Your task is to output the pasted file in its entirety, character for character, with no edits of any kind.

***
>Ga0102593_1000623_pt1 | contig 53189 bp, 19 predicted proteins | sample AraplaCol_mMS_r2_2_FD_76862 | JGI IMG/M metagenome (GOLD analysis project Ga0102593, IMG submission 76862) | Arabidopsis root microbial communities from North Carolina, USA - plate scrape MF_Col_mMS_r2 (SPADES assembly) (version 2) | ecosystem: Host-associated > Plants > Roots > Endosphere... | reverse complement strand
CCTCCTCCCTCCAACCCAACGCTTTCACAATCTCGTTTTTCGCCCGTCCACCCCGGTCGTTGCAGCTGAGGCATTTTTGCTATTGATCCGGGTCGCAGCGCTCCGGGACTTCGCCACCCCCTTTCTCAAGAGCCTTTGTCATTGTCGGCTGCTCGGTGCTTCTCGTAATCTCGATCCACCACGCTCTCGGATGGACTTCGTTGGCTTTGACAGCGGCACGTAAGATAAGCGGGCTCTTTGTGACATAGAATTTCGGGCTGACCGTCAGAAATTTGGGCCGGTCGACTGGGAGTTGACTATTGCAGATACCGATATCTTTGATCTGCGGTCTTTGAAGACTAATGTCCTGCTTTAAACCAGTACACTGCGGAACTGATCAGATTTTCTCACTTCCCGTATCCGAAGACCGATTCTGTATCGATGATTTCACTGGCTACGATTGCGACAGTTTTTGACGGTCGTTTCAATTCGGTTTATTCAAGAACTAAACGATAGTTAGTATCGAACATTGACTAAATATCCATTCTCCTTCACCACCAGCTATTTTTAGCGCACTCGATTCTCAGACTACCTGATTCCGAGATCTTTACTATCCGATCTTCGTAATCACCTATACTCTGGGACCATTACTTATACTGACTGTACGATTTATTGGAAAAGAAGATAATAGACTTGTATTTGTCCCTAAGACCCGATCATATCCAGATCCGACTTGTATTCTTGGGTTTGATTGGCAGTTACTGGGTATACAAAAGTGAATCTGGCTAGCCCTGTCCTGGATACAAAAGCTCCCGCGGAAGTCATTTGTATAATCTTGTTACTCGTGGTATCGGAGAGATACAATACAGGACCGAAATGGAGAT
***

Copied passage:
>Ga0102593_1000623_pt1 | contig 53189 bp, 19 predicted proteins | sample AraplaCol_mMS_r2_2_FD_76862 | JGI IMG/M metagenome (GOLD analysis project Ga0102593, IMG submission 76862) | Arabidopsis root microbial communities from North Carolina, USA - plate scrape MF_Col_mMS_r2 (SPADES assembly) (version 2) | ecosystem: Host-associated > Plants > Roots > Endosphere... | reverse complement strand
CCTCCTCCCTCCAACCCAACGCTTTCACAATCTCGTTTTTCGCCCGTCCACCCCGGTCGTTGCAGCTGAGGCATTTTTGCTATTGATCCGGGTCGCAGCGCTCCGGGACTTCGCCACCCCCTTTCTCAAGAGCCTTTGTCATTGTCGGCTGCTCGGTGCTTCTCGTAATCTCGATCCACCACGCTCTCGGATGGACTTCGTTGGCTTTGACAGCGGCACGTAAGATAAGCGGGCTCTTTGTGACATAGAATTTCGGGCTGACCGTCAGAAATTTGGGCCGGTCGACTGGGAGTTGACTATTGCAGATACCGATATCTTTGATCTGCGGTCTTTGAAGACTAATGTCCTGCTTTAAACCAGTACACTGCGGAACTGATCAGATTTTCTCACTTCCCGTATCCGAAGACCGATTCTGTATCGATGATTTCACTGGCTACGATTGCGACAGTTTTTGACGGTCGTTTCAATTCGGTTTATTCAAGAACTAAACGATAGTTAGTATCGAACATTGACTAAATATCCATTCTCCTTCACCACCAGCTATTTTTAGCGCACTCGATTCTCAGACTACCTGATTCCGAGATCTTTACTATCCGATCTTCGTAATCACCTATACTCTGGGACCATTACTTATACTGACTGTACGATTTATTGGAAAAGAAGATAATAGACTTGTATTTGTCCCTAAGACCCGATCATATCCAGATCCGACTTGTATTCTTGGGTTTGATTGGCAGTTACTGGGTATACAAAAGTGAATCTGGCTAGCCCTGTCCTGGATACAAAAGCTCCCGCGGAAGTCATTTGTATAATCTTGTTACTCGTGGTATCGGAGAGATACAATACAGGACCGAAATGGAGAT